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War With the Dalmatians

When the envoys under Fannius returned from Illyria,
Fannius and his colleagues roughly treated by the Dalmatians, B. C. 157.
and reported that, so far from the Dalmatians making any restitution to those who asserted that they were being continually wronged by them, they refused even to listen to the commissioners at all, saying that they had nothing to do with the Romans. Besides, they reported that no lodging or entertainment of any sort had been supplied to them; but that the very horses, which they had procured from another city, the Dalmatians had forcibly taken from them; and would have laid violent hands upon themselves, if they had not yielded to necessity and retired as quietly as they could.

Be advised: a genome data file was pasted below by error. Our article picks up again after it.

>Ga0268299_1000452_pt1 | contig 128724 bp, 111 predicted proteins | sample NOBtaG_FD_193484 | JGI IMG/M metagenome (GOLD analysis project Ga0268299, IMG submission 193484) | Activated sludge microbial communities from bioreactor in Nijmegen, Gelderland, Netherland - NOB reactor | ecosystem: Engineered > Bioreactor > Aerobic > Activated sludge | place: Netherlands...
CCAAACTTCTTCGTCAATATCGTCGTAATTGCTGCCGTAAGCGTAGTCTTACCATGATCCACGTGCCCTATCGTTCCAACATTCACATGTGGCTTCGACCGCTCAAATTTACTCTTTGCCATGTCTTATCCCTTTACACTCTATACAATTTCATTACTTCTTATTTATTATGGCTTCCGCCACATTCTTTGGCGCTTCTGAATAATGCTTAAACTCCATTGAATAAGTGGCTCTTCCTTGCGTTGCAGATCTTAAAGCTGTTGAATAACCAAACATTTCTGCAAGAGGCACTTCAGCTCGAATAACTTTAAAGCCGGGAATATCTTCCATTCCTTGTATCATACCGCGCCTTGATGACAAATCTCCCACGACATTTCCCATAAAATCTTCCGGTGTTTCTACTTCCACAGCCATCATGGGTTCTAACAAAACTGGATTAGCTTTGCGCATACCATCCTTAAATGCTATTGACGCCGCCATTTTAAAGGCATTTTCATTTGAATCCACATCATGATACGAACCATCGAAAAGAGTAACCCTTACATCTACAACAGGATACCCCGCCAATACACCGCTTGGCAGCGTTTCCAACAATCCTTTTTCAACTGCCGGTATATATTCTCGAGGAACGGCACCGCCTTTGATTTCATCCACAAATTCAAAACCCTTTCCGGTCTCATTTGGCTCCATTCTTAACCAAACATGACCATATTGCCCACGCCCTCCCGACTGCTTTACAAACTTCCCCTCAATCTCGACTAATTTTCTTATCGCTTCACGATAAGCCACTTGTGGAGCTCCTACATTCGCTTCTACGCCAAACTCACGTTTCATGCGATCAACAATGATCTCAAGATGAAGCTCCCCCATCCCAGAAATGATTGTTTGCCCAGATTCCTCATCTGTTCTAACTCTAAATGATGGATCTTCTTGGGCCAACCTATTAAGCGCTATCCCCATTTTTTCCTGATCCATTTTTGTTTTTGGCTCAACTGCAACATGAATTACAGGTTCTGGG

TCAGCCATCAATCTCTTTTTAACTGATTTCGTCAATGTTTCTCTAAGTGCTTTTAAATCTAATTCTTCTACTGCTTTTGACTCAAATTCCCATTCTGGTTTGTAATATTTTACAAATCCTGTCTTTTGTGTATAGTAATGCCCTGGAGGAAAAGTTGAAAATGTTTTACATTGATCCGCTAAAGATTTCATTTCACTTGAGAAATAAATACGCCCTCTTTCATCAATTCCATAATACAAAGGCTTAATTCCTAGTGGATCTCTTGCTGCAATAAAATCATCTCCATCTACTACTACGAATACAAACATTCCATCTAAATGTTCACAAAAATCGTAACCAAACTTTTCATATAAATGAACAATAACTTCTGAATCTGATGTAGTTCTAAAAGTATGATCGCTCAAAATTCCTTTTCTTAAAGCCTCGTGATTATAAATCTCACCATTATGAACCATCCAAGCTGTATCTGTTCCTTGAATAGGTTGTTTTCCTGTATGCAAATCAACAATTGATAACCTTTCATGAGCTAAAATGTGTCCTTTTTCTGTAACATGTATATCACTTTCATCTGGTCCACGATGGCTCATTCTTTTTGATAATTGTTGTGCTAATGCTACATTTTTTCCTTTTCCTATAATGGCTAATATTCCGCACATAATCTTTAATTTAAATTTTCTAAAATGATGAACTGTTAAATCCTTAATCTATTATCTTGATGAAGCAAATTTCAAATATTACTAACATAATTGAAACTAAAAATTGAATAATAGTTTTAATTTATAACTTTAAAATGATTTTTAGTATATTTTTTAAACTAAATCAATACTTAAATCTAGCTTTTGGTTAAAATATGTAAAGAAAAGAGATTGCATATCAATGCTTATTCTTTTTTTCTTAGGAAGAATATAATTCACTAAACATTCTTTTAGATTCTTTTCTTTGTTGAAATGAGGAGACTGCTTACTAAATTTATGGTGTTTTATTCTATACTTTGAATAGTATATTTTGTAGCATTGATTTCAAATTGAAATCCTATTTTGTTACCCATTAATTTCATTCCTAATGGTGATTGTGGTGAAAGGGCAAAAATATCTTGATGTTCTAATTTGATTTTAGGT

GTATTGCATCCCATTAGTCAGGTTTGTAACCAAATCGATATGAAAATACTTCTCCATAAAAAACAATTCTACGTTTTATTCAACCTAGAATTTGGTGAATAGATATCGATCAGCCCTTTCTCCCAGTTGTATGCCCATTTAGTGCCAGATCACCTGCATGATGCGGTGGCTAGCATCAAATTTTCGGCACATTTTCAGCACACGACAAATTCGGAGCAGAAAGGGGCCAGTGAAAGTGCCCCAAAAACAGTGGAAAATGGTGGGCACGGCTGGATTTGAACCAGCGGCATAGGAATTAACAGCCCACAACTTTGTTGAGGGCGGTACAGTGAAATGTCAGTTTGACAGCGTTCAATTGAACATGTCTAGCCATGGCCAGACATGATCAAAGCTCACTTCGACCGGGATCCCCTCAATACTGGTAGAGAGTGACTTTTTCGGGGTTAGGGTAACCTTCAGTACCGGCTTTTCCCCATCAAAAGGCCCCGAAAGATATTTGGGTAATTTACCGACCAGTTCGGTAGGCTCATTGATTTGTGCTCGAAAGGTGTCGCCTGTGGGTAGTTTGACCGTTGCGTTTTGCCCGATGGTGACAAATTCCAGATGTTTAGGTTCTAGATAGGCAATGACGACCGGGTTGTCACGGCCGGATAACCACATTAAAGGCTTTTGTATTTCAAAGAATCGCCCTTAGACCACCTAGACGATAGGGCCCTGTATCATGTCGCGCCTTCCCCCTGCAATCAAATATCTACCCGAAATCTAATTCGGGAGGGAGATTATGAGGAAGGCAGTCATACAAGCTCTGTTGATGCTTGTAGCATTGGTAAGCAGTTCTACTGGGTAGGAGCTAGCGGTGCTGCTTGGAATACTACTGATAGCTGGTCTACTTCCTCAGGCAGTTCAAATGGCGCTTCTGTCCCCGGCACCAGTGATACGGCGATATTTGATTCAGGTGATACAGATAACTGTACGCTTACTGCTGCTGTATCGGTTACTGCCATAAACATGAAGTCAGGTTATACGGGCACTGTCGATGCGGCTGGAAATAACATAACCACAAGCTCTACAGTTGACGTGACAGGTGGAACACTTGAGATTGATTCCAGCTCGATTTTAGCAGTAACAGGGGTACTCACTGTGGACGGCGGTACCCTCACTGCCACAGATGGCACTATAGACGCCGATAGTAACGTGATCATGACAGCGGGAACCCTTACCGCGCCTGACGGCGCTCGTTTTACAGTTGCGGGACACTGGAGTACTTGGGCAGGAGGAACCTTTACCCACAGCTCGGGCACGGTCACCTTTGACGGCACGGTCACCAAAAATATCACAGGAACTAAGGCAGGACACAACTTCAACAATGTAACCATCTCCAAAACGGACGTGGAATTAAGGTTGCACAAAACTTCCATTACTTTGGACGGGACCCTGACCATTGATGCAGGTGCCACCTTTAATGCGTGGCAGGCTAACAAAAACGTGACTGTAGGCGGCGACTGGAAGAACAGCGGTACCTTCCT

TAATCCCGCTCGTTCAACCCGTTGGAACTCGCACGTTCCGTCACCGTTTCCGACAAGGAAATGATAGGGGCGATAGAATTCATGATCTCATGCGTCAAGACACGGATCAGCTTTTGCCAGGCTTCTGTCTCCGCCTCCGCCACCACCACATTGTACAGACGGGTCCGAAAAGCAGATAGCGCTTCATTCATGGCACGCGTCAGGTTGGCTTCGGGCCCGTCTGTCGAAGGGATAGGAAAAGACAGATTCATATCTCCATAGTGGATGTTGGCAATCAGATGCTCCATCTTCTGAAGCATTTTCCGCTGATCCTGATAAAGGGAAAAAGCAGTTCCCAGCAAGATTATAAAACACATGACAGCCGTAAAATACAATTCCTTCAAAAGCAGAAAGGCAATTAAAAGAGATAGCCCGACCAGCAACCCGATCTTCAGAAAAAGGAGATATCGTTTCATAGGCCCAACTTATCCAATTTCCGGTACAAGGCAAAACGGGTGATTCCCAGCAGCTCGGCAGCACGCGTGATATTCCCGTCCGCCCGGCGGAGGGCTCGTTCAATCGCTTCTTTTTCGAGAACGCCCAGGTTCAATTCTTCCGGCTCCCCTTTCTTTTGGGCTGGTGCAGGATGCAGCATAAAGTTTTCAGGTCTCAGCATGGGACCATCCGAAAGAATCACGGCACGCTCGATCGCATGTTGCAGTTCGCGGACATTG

The Senate decide on declaring war with the Dalmatians.
The Senate listened attentively to the report; they were exceedingly angry at the disobedience and rudeness of the Dalmatians, but their prevailing feeling was that the present time was a suitable one for declaring war against this people for more reasons than one. For, in the first place, the coasts of Illyria towards Italy had been entirely neglected by them ever since they had expelled Demetrius of Pharos; and, in the next place, they did not wish their own citizens to become enervated by a long-continued peace; for it was now the twelfth year since the war with Perseus and the campaigns in Macedonia.
B. C. 168-157.
They therefore planned that, by declaring war against the Dalmatians, they would at once renew as it were the warlike spirit and enterprise of their own people, and terrify the Illyrians into obedience to their injunctions. Such were the motives of the Romans for going to war with the Dalmatians. But to the world at large they gave out that they had determined on war owing to the insults offered to their legates. . . .

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157 BC (2)
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